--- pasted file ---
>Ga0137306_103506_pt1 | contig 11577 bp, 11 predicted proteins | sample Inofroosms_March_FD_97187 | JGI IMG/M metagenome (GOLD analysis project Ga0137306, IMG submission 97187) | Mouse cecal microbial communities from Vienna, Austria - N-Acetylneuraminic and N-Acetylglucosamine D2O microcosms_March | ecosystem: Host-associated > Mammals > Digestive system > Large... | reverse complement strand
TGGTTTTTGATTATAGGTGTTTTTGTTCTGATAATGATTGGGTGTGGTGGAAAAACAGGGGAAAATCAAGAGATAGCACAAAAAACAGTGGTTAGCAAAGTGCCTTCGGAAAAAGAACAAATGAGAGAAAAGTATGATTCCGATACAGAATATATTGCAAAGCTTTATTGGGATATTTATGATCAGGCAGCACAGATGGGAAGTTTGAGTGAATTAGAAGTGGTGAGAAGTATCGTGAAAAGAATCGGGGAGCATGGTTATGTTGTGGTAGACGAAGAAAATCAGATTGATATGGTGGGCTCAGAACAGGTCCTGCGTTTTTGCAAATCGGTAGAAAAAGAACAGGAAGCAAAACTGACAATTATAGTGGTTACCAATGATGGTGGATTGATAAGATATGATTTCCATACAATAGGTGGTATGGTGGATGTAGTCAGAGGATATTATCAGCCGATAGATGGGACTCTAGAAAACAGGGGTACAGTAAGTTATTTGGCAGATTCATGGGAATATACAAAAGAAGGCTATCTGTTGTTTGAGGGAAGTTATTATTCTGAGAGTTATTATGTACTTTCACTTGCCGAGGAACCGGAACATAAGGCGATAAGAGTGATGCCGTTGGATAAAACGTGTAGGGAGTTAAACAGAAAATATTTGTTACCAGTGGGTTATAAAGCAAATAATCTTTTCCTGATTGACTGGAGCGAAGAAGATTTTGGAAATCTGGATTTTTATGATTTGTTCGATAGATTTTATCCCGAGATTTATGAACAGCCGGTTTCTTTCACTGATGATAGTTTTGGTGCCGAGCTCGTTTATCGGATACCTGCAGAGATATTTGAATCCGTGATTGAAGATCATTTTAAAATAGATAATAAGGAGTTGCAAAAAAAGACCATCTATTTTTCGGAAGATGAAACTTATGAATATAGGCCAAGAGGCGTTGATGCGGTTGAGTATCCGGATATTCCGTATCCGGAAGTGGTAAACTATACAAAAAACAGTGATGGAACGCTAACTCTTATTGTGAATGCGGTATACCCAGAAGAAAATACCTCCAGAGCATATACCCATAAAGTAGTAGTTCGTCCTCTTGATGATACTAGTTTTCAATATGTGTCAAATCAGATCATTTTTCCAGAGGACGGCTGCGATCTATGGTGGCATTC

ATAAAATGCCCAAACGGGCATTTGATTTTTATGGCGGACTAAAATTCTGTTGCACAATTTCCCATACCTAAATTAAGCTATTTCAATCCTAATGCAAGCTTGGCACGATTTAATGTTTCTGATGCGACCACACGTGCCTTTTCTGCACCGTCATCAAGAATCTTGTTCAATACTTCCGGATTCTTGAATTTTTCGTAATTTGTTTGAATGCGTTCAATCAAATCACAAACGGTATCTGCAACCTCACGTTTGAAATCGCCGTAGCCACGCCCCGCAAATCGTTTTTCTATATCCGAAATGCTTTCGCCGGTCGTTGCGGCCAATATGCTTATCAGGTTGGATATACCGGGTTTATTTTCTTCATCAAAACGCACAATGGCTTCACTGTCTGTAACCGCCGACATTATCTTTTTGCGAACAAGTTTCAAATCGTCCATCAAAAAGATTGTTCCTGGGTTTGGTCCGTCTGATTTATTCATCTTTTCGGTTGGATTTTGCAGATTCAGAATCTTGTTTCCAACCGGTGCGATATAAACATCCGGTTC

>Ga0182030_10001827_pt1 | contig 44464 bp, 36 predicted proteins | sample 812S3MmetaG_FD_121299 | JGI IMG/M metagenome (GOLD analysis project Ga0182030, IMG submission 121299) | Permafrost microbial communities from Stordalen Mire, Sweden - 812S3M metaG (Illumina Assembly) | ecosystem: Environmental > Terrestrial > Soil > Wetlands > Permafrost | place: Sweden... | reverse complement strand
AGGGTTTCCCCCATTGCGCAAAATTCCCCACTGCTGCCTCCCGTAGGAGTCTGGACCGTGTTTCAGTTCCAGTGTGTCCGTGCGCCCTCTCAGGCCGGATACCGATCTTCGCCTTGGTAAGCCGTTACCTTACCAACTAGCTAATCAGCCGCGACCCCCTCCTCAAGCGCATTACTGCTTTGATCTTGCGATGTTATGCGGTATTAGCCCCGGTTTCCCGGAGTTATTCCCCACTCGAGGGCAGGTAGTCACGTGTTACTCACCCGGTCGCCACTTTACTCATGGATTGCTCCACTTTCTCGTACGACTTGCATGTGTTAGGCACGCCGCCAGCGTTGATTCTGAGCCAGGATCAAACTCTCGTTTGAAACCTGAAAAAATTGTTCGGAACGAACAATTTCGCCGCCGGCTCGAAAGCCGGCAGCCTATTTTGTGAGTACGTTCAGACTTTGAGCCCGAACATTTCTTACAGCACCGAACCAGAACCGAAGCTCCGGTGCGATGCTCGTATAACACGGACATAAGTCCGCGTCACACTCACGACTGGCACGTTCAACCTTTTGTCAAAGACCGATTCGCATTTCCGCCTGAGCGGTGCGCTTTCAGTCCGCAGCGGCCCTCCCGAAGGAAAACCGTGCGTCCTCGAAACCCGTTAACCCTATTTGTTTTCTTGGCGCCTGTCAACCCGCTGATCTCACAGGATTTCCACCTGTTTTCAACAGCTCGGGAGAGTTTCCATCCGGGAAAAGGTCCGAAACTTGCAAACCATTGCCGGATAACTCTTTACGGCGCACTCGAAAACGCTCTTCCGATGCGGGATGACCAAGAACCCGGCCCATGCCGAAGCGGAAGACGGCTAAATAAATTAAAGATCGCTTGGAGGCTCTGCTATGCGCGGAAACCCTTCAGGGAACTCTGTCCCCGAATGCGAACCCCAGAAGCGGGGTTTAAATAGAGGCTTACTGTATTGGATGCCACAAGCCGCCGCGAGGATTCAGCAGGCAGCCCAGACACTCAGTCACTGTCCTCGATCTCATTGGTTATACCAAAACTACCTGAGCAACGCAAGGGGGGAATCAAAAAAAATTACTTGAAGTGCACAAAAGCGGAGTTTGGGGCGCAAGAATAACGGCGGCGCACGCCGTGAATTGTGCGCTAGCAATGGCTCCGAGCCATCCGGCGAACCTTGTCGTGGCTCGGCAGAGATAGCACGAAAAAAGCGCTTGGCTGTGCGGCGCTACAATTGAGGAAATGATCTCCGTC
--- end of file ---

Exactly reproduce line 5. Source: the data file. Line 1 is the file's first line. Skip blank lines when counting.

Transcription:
AGGGTTTCCCCCATTGCGCAAAATTCCCCACTGCTGCCTCCCGTAGGAGTCTGGACCGTGTTTCAGTTCCAGTGTGTCCGTGCGCCCTCTCAGGCCGGATACCGATCTTCGCCTTGGTAAGCCGTTACCTTACCAACTAGCTAATCAGCCGCGACCCCCTCCTCAAGCGCATTACTGCTTTGATCTTGCGATGTTATGCGGTATTAGCCCCGGTTTCCCGGAGTTATTCCCCACTCGAGGGCAGGTAGTCACGTGTTACTCACCCGGTCGCCACTTTACTCATGGATTGCTCCACTTTCTCGTACGACTTGCATGTGTTAGGCACGCCGCCAGCGTTGATTCTGAGCCAGGATCAAACTCTCGTTTGAAACCTGAAAAAATTGTTCGGAACGAACAATTTCGCCGCCGGCTCGAAAGCCGGCAGCCTATTTTGTGAGTACGTTCAGACTTTGAGCCCGAACATTTCTTACAGCACCGAACCAGAACCGAAGCTCCGGTGCGATGCTCGTATAACACGGACATAAGTCCGCGTCACACTCACGACTGGCACGTTCAACCTTTTGTCAAAGACCGATTCGCATTTCCGCCTGAGCGGTGCGCTTTCAGTCCGCAGCGGCCCTCCCGAAGGAAAACCGTGCGTCCTCGAAACCCGTTAACCCTATTTGTTTTCTTGGCGCCTGTCAACCCGCTGATCTCACAGGATTTCCACCTGTTTTCAACAGCTCGGGAGAGTTTCCATCCGGGAAAAGGTCCGAAACTTGCAAACCATTGCCGGATAACTCTTTACGGCGCACTCGAAAACGCTCTTCCGATGCGGGATGACCAAGAACCCGGCCCATGCCGAAGCGGAAGACGGCTAAATAAATTAAAGATCGCTTGGAGGCTCTGCTATGCGCGGAAACCCTTCAGGGAACTCTGTCCCCGAATGCGAACCCCAGAAGCGGGGTTTAAATAGAGGCTTACTGTATTGGATGCCACAAGCCGCCGCGAGGATTCAGCAGGCAGCCCAGACACTCAGTCACTGTCCTCGATCTCATTGGTTATACCAAAACTACCTGAGCAACGCAAGGGGGGAATCAAAAAAAATTACTTGAAGTGCACAAAAGCGGAGTTTGGGGCGCAAGAATAACGGCGGCGCACGCCGTGAATTGTGCGCTAGCAATGGCTCCGAGCCATCCGGCGAACCTTGTCGTGGCTCGGCAGAGATAGCACGAAAAAAGCGCTTGGCTGTGCGGCGCTACAATTGAGGAAATGATCTCCGTC